An independent family company

The group has been run almost exclusively by the family since its creation in 1837. At present, Axel Dumas (the sixth generation) is the sole manager. Company control has also essentially remained within the family since Hermès entered the Paris stock market in 1993. The only exception occurred between 2010 and 2014, at the time of the so-called “Hermès affair”, which was been laid out in “Hermès vs LVMH : A timeline of the drama”, in The Fashion Law.

By keeping control and capital within the family, Hermès has been able to maintain its independence and its unique long-term model. Between 2007 and 2016 the company’s turnover increased by a factor of 3.2 and their operating income quadrupled. As of July 10, 2017, the share price was valued at 442.40 euros. Hermès market capitalization was above 46.2 billion euros, which is 24 times its EBITDA, or nearly nine times its turnover.

A perfect combination of tradition and modernity, Hermès has been able to evolve while keeping an eye on the upcoming challenges. It has also taken measures towards the vertical integration of its supply chain, controlling its retail network, continuing a policy of no licensing and creating greater geographical and product diversification, to avoid overdependence on saddlery and leather goods.

Yet the company must ensure it does not overly rely on diversification, offering thousands of different products. Some lines could be discontinued, such as watch-making, which is constantly losing market share. Lastly, Hermès needs to embrace the digital revolution and offer an attractive online experience as a complement to their real-world boutiques.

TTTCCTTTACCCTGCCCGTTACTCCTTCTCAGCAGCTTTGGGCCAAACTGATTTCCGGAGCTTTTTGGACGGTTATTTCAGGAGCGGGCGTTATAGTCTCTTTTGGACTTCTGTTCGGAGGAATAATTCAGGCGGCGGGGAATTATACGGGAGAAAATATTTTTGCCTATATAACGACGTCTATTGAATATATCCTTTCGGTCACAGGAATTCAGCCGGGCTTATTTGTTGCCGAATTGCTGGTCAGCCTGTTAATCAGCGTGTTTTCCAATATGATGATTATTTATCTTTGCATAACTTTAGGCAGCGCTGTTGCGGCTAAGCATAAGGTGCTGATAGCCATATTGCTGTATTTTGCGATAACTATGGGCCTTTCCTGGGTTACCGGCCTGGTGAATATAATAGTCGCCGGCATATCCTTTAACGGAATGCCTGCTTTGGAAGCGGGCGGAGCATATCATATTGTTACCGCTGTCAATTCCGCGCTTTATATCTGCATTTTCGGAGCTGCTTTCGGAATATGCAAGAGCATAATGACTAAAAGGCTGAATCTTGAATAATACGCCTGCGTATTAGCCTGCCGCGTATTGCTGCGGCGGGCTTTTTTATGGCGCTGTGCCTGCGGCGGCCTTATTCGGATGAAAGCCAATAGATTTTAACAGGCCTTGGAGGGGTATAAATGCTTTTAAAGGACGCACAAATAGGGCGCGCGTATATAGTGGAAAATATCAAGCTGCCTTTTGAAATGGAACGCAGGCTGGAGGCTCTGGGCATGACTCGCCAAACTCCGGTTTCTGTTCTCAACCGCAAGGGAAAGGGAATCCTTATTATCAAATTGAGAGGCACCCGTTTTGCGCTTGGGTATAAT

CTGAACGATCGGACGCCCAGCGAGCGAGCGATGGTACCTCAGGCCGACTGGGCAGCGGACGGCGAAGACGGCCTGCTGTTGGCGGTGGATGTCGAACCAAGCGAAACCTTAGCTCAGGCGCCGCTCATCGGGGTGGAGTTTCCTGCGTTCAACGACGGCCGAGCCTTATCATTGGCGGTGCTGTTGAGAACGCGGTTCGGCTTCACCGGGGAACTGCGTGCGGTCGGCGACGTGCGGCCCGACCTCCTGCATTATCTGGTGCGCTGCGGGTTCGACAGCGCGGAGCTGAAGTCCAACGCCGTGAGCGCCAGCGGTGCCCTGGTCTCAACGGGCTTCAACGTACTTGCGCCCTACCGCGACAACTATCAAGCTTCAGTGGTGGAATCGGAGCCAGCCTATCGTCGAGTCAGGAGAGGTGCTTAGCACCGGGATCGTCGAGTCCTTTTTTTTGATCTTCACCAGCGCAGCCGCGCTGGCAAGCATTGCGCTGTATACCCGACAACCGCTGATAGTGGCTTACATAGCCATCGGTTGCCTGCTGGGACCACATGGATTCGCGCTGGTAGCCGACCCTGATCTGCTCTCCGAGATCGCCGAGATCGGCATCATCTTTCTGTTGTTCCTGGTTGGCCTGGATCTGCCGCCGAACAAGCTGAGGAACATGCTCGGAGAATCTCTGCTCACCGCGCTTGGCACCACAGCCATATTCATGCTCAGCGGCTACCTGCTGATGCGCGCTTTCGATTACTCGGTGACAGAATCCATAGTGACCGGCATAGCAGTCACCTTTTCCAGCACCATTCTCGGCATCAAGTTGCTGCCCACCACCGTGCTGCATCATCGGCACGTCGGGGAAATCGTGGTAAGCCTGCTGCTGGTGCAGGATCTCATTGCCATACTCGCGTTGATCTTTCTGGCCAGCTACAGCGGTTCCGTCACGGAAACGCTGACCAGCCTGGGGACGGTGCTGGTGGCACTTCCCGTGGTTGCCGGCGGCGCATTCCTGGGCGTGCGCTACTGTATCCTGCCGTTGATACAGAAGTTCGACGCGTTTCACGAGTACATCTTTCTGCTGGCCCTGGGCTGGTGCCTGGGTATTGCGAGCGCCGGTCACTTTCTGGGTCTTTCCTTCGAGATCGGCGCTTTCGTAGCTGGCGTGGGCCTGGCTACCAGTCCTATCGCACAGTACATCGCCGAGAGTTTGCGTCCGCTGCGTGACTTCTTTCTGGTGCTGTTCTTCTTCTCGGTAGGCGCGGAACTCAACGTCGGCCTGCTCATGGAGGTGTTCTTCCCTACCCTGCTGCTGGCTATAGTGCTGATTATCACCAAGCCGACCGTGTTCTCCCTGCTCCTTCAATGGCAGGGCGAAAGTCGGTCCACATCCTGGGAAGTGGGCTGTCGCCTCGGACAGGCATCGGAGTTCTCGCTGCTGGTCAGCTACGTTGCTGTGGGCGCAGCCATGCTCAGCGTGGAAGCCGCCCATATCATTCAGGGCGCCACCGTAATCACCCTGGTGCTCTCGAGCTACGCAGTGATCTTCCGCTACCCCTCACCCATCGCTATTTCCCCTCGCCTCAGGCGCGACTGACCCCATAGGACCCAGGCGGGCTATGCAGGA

Rooftop sign. twiga269/Visual Hunt, CC BY-NC

Some 180 years after its birth, Hermès still excites the imagination of potential clients with unparalleled products, while generating profits and cash flows. At end 2016, its cash and cash equivalents amounted to 2.3 billion euros, with hardly any debt.

But what will the next step be? As a publically listed company, Hermès is required to be more forthcoming than it might prefer. Given its impressive war chest, it’s possible that the family – which bought back almost 70% of the company’s capital – may one day delist it to prevent a hostile takeover. Given the stock’s current valuation it would be an extremely costly move, but isn’t out of the question for a family that has always remained true to its roots and vision.

This article was originally published in French